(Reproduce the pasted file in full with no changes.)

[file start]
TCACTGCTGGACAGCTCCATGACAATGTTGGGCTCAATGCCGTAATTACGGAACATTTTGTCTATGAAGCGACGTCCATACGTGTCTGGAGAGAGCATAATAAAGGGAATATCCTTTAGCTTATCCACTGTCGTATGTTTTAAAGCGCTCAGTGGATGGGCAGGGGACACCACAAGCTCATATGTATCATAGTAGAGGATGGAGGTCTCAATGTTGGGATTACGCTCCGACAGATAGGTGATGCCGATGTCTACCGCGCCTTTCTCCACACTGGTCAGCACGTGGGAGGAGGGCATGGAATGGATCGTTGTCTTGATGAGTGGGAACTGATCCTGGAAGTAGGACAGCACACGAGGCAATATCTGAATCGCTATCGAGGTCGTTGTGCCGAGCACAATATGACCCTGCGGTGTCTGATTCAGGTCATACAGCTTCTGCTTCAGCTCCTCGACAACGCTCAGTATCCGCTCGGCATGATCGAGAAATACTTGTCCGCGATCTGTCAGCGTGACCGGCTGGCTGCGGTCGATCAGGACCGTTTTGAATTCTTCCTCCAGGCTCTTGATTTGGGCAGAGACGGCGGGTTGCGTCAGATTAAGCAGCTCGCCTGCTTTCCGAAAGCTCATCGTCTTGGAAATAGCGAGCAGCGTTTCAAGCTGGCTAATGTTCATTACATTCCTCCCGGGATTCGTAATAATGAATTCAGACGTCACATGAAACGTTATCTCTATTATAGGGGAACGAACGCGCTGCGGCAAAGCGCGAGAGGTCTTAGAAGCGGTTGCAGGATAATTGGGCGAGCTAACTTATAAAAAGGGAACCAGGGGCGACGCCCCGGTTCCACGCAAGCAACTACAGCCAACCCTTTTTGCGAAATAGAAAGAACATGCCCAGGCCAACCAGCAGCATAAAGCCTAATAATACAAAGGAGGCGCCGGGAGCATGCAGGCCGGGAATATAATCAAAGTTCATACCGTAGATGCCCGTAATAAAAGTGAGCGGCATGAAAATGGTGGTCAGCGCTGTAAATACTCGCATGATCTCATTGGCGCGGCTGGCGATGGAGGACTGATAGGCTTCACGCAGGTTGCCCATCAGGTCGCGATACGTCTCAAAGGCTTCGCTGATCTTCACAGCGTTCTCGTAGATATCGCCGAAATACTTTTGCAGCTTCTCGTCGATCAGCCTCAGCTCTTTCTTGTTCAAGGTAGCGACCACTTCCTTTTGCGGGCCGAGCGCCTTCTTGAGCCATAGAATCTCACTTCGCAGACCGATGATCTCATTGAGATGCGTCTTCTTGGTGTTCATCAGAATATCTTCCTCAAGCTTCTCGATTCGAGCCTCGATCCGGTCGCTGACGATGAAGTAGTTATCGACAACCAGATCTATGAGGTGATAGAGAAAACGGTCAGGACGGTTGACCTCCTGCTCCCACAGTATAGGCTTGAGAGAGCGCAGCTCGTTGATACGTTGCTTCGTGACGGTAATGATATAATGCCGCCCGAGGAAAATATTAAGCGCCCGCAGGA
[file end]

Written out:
TCACTGCTGGACAGCTCCATGACAATGTTGGGCTCAATGCCGTAATTACGGAACATTTTGTCTATGAAGCGACGTCCATACGTGTCTGGAGAGAGCATAATAAAGGGAATATCCTTTAGCTTATCCACTGTCGTATGTTTTAAAGCGCTCAGTGGATGGGCAGGGGACACCACAAGCTCATATGTATCATAGTAGAGGATGGAGGTCTCAATGTTGGGATTACGCTCCGACAGATAGGTGATGCCGATGTCTACCGCGCCTTTCTCCACACTGGTCAGCACGTGGGAGGAGGGCATGGAATGGATCGTTGTCTTGATGAGTGGGAACTGATCCTGGAAGTAGGACAGCACACGAGGCAATATCTGAATCGCTATCGAGGTCGTTGTGCCGAGCACAATATGACCCTGCGGTGTCTGATTCAGGTCATACAGCTTCTGCTTCAGCTCCTCGACAACGCTCAGTATCCGCTCGGCATGATCGAGAAATACTTGTCCGCGATCTGTCAGCGTGACCGGCTGGCTGCGGTCGATCAGGACCGTTTTGAATTCTTCCTCCAGGCTCTTGATTTGGGCAGAGACGGCGGGTTGCGTCAGATTAAGCAGCTCGCCTGCTTTCCGAAAGCTCATCGTCTTGGAAATAGCGAGCAGCGTTTCAAGCTGGCTAATGTTCATTACATTCCTCCCGGGATTCGTAATAATGAATTCAGACGTCACATGAAACGTTATCTCTATTATAGGGGAACGAACGCGCTGCGGCAAAGCGCGAGAGGTCTTAGAAGCGGTTGCAGGATAATTGGGCGAGCTAACTTATAAAAAGGGAACCAGGGGCGACGCCCCGGTTCCACGCAAGCAACTACAGCCAACCCTTTTTGCGAAATAGAAAGAACATGCCCAGGCCAACCAGCAGCATAAAGCCTAATAATACAAAGGAGGCGCCGGGAGCATGCAGGCCGGGAATATAATCAAAGTTCATACCGTAGATGCCCGTAATAAAAGTGAGCGGCATGAAAATGGTGGTCAGCGCTGTAAATACTCGCATGATCTCATTGGCGCGGCTGGCGATGGAGGACTGATAGGCTTCACGCAGGTTGCCCATCAGGTCGCGATACGTCTCAAAGGCTTCGCTGATCTTCACAGCGTTCTCGTAGATATCGCCGAAATACTTTTGCAGCTTCTCGTCGATCAGCCTCAGCTCTTTCTTGTTCAAGGTAGCGACCACTTCCTTTTGCGGGCCGAGCGCCTTCTTGAGCCATAGAATCTCACTTCGCAGACCGATGATCTCATTGAGATGCGTCTTCTTGGTGTTCATCAGAATATCTTCCTCAAGCTTCTCGATTCGAGCCTCGATCCGGTCGCTGACGATGAAGTAGTTATCGACAACCAGATCTATGAGGTGATAGAGAAAACGGTCAGGACGGTTGACCTCCTGCTCCCACAGTATAGGCTTGAGAGAGCGCAGCTCGTTGATACGTTGCTTCGTGACGGTAATGATATAATGCCGCCCGAGGAAAATATTAAGCGCCCGCAGGA